READ MORE: Pupils told to learn at home

SLC bosses stressed there were no school closures on Wednesday. However, given supply staff availability is currently said to be poor, the loss of so many teachers will deliver a significant hit to the quality of classroom-based education. One union figure told The Herald that, in such situations, schools were often little more than “childcare” facilities. Earlier this week, TES magazine spoke to a headteacher who said unprecedented staff absences had forced him to merge two classes and then supervise them in the school canteen.

It’s also important to remember that the numbers outlined above are only for absences linked to Covid. The overall figures will be even higher.

With Omicron continuing to run rampant, First Minister Nicola Sturgeon has acted to reduce the disruption caused by staff being forced to stay away from workplaces. Self-isolation can now be cut from 10 to seven days if individuals have no fever and test negative for the virus on an LFD on days six and seven. Close contacts, including household contacts, of a positive case can avoid isolation if they have had at least three vaccine doses, have no symptoms, and continue to test negative using daily LFDs.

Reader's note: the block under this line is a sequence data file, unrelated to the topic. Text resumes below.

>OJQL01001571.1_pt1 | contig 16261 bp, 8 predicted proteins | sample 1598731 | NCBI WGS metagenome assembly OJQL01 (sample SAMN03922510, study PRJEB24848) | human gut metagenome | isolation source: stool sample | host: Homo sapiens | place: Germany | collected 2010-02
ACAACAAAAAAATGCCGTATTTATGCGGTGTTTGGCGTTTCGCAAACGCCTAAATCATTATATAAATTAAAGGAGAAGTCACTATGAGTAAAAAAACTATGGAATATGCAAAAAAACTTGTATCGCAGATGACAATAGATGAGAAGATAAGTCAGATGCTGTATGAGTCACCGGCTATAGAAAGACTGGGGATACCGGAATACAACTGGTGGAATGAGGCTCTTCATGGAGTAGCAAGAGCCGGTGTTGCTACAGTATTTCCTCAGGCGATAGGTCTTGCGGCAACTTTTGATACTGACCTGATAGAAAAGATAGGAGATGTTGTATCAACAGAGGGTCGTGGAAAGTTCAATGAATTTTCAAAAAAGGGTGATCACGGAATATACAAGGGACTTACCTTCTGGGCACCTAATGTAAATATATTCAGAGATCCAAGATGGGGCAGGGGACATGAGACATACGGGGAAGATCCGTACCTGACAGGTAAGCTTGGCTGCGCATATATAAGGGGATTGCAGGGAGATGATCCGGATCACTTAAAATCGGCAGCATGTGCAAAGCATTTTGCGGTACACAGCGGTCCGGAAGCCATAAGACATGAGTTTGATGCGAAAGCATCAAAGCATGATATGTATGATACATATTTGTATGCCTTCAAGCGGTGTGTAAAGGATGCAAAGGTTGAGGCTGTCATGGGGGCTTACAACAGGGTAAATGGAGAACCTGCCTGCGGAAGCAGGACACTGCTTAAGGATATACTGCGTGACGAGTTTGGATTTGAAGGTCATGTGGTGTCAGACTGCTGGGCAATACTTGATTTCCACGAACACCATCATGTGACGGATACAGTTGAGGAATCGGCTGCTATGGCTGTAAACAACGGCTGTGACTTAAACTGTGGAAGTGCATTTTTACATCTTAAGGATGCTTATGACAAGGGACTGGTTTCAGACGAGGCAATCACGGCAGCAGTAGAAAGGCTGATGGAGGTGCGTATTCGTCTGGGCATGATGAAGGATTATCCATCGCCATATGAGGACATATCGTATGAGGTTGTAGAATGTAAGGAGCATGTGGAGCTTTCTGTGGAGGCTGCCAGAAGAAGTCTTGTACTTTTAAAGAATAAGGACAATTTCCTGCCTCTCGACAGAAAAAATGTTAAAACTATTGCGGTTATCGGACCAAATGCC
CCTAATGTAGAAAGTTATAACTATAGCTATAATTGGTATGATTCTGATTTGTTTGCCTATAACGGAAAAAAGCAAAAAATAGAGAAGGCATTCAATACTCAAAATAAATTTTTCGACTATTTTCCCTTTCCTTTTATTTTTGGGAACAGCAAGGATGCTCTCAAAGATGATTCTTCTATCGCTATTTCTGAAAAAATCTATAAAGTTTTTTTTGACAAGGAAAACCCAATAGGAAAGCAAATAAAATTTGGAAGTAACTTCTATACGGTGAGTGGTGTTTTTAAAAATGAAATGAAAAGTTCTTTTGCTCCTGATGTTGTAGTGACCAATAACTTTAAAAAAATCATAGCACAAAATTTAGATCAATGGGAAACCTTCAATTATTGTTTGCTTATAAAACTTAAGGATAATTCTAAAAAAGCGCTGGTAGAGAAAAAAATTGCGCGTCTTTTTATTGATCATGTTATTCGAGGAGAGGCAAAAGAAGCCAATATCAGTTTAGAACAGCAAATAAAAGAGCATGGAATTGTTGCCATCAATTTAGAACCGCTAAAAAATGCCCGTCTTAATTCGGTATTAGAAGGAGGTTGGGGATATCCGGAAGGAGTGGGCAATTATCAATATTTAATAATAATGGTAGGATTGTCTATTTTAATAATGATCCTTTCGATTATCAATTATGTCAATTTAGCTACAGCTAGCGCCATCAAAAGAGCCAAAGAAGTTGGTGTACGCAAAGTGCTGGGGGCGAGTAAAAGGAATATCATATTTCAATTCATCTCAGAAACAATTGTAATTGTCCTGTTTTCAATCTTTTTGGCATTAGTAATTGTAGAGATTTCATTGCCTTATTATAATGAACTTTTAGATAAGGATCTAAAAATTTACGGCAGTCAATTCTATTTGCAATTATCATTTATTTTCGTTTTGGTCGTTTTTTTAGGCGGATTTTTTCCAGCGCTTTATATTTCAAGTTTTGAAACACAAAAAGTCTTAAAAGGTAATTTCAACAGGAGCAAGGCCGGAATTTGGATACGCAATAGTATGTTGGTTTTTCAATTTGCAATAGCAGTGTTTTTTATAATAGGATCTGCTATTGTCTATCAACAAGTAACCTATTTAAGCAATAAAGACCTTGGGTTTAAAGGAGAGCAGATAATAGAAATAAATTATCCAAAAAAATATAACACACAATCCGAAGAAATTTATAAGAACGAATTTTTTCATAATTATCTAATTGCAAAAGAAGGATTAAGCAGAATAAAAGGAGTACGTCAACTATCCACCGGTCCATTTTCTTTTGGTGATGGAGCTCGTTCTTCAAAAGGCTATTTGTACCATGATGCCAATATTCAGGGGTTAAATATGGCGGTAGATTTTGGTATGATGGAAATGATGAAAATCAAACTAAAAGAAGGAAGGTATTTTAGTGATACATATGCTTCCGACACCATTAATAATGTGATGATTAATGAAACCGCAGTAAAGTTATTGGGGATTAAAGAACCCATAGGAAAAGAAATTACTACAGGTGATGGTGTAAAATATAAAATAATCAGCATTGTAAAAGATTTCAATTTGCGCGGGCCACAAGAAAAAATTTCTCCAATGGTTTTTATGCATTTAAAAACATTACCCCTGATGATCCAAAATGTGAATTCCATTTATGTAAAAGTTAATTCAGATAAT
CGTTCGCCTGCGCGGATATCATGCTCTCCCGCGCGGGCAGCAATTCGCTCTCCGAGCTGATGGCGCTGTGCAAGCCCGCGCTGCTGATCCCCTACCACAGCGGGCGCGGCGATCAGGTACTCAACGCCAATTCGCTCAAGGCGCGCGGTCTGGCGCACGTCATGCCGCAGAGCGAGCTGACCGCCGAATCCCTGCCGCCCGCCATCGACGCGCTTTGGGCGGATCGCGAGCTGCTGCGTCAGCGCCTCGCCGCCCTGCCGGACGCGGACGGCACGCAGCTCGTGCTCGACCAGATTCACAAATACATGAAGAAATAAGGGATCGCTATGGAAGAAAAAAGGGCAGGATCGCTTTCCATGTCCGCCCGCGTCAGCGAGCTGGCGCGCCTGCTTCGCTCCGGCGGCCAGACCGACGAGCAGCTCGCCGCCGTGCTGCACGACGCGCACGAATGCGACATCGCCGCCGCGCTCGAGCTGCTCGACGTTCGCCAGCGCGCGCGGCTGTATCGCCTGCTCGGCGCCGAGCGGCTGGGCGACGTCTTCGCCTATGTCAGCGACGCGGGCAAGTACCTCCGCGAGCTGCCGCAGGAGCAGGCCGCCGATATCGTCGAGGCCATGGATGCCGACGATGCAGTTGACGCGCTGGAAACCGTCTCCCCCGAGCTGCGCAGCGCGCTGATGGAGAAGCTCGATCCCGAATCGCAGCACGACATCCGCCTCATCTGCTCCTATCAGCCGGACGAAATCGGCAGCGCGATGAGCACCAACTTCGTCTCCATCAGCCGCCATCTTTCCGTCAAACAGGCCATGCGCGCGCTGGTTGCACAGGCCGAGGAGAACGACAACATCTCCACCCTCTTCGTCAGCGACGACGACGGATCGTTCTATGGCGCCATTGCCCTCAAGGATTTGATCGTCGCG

HeraldScotland: Nicola Sturgeon has announced new rules on self-isolation in an effort to alleviate staffing pressures - but some fear the change could lead to more positive cases in schools.Nicola Sturgeon has announced new rules on self-isolation in an effort to alleviate staffing pressures - but some fear the change could lead to more positive cases in schools.

While the change will have some impact on staffing pressures, much depends on infection trends over the coming weeks. If these stay high – and there are fears that reducing self-isolation under certain conditions will only lead to more positive cases – absences may continue to increase.

The longer-term consequences of a third year of disrupted education hardly need to be spelled out. But there are also more immediate worries. Those in S4-6, for example, will be looking ahead to their exams, with many S5-6s also due to sit prelims. Stubbornly high rates of teacher and pupil absence could scupper their preparation efforts, particularly if they live in disadvantaged circumstances. Such a scenario would also have serious implications for the 2022 exams diet itself. Already there have been calls for ministers and the Scottish Qualifications Authority to move towards the contingency plan that would see teachers and candidates given advance sight of some topics that will feature in question papers.

READ MORE: Schools crisis fears over teacher absences and lack of supply

The First Minister and her Education Secretary will be hoping the situation in schools stabilises quickly as Omicron’s peak passes and case numbers decrease.

However, uncertainty over when that might happen means pupils, teachers and parents could be in for a bumpy ride.